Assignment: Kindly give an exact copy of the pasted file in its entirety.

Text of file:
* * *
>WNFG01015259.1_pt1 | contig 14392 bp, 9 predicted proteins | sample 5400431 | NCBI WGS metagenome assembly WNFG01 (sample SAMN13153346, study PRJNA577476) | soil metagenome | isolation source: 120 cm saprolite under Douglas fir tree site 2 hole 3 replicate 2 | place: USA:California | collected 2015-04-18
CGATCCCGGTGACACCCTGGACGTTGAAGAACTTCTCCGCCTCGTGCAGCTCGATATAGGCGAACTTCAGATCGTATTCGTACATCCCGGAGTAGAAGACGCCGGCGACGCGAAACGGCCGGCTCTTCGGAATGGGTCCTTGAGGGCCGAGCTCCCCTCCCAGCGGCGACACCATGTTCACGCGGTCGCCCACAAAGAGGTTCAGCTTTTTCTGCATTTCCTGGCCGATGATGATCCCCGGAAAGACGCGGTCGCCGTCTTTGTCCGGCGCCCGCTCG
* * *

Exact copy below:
>WNFG01015259.1_pt1 | contig 14392 bp, 9 predicted proteins | sample 5400431 | NCBI WGS metagenome assembly WNFG01 (sample SAMN13153346, study PRJNA577476) | soil metagenome | isolation source: 120 cm saprolite under Douglas fir tree site 2 hole 3 replicate 2 | place: USA:California | collected 2015-04-18
CGATCCCGGTGACACCCTGGACGTTGAAGAACTTCTCCGCCTCGTGCAGCTCGATATAGGCGAACTTCAGATCGTATTCGTACATCCCGGAGTAGAAGACGCCGGCGACGCGAAACGGCCGGCTCTTCGGAATGGGTCCTTGAGGGCCGAGCTCCCCTCCCAGCGGCGACACCATGTTCACGCGGTCGCCCACAAAGAGGTTCAGCTTTTTCTGCATTTCCTGGCCGATGATGATCCCCGGAAAGACGCGGTCGCCGTCTTTGTCCGGCGCCCGCTCG